FUL and CRY are ranked 5th and 7th worst defences by this metric, enhancing the captaincy claims of Vardy and Wilson. There is a glimmer of hope for MCI players here by virtue of BUR ranking as 10th worst (11th best?).
In an exercise that demonstrates you can manipulate stats to tell any story you want, the BHA defence is 9th worst when measured by minutes per big chance conceded over the last 6 gameweeks (see table below), which is a better perspective for Salah/Mane captainers.
SOU rank among the top half dozen defences by either measure which lessens the appeal of Bruno for the armband, irrespective of his 100% record of attacking returns in away games since joining MUN. And Werner will have to find his shooting boots if he is to prosper against Mourinho’s men who have conceded less than 1 big chance per match during their last 6 games.
I turn next to my Players tables to see if they can revive or solidify interest in any of the captain contenders under the microscope. I used to sort my Players xG table by Minutes Per xG, but because of the distorting effects of penalties, I sorted them by non-penalty xG instead last week. The problem with that metric though is it discriminates against players who have played fewer minutes, so I’ve gone for the Minutes Per Shot On Target metric instead this week (see table below), which showcases Salah‘s appeal as an armband candidate. The claims of Vardy, Watkins and Wilson are further strengthened also.
Kane remains in my players expected goals table and, as we saw earlier, TOT top my Team Offence table. So how do we square this with Kane missing from my players points table for the first time this season? Firstly, as the table below shows, the CHE defence has been head and shoulders better than any other team over the last 6 gameweeks.
Secondly, TOT did have a very favourable fixture run prior to last week’s win vs MCI, so this will have played a part in their impressive underlying attack stats.
There were only 2 players in my expected assists table last week (Grealish and Rodriguez), but KDB and Fernandes arrive right on cue to join them in the same gameweek they are ranked 1st and 2nd in my players predicted points table. Bruno has often been dubbed United’s KDB but, if the stats from the last 6 gameweeks are anything to go by, it won’t be long before we start referring to KDB as City’s Bruno?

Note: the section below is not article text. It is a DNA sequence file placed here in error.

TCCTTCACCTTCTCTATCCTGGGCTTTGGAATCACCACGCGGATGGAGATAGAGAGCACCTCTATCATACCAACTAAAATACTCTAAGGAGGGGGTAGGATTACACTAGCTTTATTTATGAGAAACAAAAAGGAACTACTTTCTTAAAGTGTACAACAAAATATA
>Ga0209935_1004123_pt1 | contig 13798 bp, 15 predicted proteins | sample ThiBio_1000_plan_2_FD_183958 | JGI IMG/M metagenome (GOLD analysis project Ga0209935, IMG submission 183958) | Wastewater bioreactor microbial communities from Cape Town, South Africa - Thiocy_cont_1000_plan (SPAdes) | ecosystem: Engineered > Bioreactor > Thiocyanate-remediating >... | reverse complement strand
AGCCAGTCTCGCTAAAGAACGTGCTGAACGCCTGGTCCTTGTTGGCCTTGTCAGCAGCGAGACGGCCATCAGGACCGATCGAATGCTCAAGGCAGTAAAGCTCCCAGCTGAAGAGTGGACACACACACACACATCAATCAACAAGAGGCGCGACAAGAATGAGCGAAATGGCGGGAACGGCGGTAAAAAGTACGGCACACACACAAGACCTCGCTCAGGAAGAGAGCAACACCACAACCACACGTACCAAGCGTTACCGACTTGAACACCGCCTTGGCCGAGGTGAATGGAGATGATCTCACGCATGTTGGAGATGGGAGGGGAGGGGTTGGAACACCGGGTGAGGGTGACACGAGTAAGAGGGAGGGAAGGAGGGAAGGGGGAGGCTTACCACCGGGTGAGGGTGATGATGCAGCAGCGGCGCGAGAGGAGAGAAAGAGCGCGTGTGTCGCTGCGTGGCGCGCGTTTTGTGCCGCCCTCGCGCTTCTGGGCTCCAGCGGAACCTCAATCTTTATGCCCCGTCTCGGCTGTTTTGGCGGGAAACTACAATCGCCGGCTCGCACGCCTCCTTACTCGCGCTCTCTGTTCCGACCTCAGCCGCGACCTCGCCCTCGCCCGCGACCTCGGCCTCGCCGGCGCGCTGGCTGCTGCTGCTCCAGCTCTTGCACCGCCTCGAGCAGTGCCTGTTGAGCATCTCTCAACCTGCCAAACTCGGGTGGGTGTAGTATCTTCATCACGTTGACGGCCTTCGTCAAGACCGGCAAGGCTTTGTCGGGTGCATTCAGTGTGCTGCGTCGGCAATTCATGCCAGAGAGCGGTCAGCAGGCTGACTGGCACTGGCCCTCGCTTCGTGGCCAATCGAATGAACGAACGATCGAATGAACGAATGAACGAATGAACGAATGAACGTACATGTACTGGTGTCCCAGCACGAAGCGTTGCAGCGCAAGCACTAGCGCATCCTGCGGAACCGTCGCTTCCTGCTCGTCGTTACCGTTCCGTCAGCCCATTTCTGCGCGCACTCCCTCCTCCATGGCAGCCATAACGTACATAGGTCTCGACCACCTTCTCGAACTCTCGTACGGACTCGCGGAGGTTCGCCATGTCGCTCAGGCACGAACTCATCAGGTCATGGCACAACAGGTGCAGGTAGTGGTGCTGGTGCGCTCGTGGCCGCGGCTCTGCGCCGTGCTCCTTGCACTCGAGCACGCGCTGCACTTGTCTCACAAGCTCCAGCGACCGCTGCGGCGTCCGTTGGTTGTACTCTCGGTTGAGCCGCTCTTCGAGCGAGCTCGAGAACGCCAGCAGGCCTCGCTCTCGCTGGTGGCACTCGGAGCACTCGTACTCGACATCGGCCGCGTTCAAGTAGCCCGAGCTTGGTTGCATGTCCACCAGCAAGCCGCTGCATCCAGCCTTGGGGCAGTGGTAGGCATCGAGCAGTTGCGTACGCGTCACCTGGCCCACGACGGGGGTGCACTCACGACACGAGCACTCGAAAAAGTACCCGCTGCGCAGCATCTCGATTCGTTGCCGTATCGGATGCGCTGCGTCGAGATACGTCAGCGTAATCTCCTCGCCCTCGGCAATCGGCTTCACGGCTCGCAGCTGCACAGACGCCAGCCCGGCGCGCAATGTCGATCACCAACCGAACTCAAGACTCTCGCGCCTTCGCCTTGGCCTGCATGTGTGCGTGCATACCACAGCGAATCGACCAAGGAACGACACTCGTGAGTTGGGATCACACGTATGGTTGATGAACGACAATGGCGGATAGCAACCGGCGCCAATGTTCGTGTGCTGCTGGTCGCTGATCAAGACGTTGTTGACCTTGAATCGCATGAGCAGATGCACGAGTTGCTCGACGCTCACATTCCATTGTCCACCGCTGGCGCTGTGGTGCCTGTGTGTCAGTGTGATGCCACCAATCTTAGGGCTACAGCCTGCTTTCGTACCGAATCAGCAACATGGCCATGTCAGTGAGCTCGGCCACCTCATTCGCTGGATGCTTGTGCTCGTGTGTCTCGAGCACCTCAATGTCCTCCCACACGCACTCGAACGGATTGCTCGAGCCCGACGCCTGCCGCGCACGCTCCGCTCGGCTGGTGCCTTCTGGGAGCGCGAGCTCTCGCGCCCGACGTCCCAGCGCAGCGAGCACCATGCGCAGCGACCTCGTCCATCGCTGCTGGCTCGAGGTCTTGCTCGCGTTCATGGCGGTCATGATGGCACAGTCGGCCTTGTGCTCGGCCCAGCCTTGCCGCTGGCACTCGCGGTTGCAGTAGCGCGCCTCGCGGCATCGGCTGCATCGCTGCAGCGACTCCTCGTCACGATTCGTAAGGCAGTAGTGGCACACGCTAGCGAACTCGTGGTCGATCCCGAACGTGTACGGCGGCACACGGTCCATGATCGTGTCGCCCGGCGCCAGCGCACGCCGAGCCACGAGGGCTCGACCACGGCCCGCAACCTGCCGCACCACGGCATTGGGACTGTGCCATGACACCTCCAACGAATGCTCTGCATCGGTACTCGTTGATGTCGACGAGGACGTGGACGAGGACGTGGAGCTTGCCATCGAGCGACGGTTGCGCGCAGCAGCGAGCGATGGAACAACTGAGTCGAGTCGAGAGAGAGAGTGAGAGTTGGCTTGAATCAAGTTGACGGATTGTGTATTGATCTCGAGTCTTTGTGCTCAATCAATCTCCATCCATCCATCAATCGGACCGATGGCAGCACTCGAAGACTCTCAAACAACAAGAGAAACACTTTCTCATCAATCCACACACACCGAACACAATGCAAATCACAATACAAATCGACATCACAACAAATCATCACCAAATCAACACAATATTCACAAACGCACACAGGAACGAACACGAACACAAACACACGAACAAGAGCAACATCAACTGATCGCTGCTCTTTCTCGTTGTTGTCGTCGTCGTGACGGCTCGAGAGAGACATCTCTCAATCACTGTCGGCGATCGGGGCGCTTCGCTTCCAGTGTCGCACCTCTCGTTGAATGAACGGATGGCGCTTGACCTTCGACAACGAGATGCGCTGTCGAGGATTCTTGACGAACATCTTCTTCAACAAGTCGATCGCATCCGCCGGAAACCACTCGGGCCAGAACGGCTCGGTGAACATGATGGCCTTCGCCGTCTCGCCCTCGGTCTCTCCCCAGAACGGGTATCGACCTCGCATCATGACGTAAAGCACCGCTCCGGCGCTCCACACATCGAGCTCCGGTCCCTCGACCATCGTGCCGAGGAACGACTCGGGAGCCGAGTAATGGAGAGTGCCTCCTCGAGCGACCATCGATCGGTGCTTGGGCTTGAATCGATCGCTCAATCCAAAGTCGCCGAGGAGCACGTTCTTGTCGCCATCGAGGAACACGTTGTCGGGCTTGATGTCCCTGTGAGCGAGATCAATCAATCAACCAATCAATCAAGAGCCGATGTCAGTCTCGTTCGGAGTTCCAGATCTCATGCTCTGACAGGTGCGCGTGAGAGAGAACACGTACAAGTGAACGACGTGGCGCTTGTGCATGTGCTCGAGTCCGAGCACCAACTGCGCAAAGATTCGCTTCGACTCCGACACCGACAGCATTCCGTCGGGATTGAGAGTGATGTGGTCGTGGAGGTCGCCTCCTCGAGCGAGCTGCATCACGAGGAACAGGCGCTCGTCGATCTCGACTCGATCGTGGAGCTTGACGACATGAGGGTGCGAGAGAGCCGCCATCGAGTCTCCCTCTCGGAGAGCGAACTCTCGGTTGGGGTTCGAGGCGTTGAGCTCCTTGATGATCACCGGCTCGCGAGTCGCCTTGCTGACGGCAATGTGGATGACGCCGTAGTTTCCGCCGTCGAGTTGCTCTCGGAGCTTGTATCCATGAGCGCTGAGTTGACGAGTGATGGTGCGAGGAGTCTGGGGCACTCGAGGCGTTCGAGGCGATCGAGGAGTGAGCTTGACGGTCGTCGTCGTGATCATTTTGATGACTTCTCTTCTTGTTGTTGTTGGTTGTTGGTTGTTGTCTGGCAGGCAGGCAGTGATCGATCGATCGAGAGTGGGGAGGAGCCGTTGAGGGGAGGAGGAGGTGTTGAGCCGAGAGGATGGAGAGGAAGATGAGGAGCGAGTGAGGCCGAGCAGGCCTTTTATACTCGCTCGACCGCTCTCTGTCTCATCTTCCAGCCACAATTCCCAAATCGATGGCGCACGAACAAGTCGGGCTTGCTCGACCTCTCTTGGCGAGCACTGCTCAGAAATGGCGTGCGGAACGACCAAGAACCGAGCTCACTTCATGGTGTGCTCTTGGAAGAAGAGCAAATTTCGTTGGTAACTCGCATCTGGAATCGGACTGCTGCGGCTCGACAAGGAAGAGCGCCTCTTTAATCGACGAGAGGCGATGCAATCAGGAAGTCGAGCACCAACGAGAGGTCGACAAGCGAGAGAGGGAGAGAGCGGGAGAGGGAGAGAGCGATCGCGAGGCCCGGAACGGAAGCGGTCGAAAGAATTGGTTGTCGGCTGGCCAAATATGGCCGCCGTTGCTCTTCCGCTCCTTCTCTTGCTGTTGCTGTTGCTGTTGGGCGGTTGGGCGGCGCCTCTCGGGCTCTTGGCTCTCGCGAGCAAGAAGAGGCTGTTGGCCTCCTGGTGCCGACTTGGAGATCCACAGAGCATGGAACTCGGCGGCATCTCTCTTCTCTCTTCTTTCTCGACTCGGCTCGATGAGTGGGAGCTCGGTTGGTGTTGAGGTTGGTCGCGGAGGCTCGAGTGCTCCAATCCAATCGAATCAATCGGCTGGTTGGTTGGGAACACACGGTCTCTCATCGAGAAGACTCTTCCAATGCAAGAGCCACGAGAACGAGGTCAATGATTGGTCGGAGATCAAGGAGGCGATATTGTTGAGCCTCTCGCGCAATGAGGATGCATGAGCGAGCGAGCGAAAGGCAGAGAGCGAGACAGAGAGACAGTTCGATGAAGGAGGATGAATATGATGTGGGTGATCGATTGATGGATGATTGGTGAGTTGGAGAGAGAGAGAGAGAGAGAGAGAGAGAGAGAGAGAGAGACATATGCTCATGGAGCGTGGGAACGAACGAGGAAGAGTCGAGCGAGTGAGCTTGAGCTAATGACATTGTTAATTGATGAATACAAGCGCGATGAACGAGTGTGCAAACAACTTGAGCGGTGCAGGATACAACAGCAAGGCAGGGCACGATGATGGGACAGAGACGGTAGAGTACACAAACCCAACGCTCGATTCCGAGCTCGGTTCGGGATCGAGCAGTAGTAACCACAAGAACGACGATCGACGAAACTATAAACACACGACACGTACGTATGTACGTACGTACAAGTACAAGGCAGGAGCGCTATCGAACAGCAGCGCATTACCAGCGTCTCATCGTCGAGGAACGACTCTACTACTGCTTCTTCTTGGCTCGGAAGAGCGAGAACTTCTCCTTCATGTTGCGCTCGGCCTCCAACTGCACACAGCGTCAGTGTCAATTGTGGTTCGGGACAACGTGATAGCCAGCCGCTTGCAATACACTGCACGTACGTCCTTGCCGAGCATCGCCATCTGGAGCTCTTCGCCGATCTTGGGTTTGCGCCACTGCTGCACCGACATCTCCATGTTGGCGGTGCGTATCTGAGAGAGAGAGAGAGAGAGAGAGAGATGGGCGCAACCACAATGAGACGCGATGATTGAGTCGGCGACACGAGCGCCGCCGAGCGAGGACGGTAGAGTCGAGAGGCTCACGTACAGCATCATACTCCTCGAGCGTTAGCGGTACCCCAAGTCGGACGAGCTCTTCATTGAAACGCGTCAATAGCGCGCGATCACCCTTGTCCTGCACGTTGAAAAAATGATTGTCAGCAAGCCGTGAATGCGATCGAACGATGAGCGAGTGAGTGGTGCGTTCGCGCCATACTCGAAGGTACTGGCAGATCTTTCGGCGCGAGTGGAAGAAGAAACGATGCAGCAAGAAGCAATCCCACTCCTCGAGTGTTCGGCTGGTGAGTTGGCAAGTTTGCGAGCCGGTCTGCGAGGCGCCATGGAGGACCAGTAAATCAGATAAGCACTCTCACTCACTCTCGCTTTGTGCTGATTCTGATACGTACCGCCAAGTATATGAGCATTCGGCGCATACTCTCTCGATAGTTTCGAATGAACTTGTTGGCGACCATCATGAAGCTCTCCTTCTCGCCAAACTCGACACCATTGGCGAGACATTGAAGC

It is clear from the table above that MUN‘s playmaker is creating chances for his colleagues at a faster rate than MCI‘s. Where KDB might have the advantage though is with set plays, as he is one of only 4 players who qualify for inclusion in my Set Piece Takers table (see below).
Through the process above I have whittled down the 23 players who made the cut in my predicted points table down to a shortlist of 6. These are KDB, Bruno, Salah, Vardy, Wilson and Watkins. For my team, that will mean choosing between the assumed first choice penalty takers for MCI, LIV and AVL.
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Tarkowski (6 pts) was the only defender to appear in my players points table last week, but there are six in GW10. While the points potential of Chilwell, Masuaku, PVA and James are widely understood, the same cannot be said for WBA‘s Furlong and Bartley, both of whom are selected by only 0.2% of managers.
Of the 4 teams represented by those 6 defenders, only CHE are deemed more likely to concede zero goals than one (see table below), along with LEI and ARS. There were 2 such teams last week (WOL and BUR), and they only conceded a single goal between them. Unlike last week, there is a team (MCI) reckoned more likely than not to keep a clean sheet in GW10.
If ever there was a time to invest in MCI‘s defence, then now is it. A cursory glance at the Clean Sheet Probability projections for the next 6 gameweeks (see table below) reveals a clean sweep of excellent prospects for the Sky Blues in each of them. The fact these 6 good clean sheet chances in a row would take me right up to a planned GW16 Wildcard explains why I have doubled up on MCI defenders going into GW10.
I have repeatedly banged the drum for Cancelo before and during the season. Not only was he singled out preseason in my backline bonus magnet blog as the best Sky Blues defender to own, his expected goal involvement has been good enough to see him take his place in my Defenders table (see below) right on cue. If Ederson can be persuaded to focus on guarding his net rather than the whole penalty box then a long overdue points haul could be imminent.
As advertised last week, ARS have 2 good clean sheet prospects in their next 3 games. The same was true for BUR last week who duly obliged, and ditto LEI the gameweek before.
My planned GW11 transfer doesn’t appear in my table of predicted top points scorers over the next 4 gameweeks (see below) but, provided he can avoid one of his regular injuries, he might do so this time next week. I will be watching his performance against MUN this weekend with nervous interest.
Nobody is more surprised than me that I’m seriously contemplating transferring in the infamous FPL troll that is Theo Walcott, but SOU are projected to be the third highest scoring team in the following 3 gameweeks (see table below), and his underlying stats from an admittedly small sample size of starts for the Saints indicate he might be the player to benefit most. Annoyingly though, GW13 will coincide with the first midweek Premier League fixtures of the season, meaning Theo will be required to remain fit for 3 games in a week.
That’s all for now, folks. May the GW10 flop be with you.
Coley a.k.a. FPL P0ker PlAyerFollow @barCOLEYna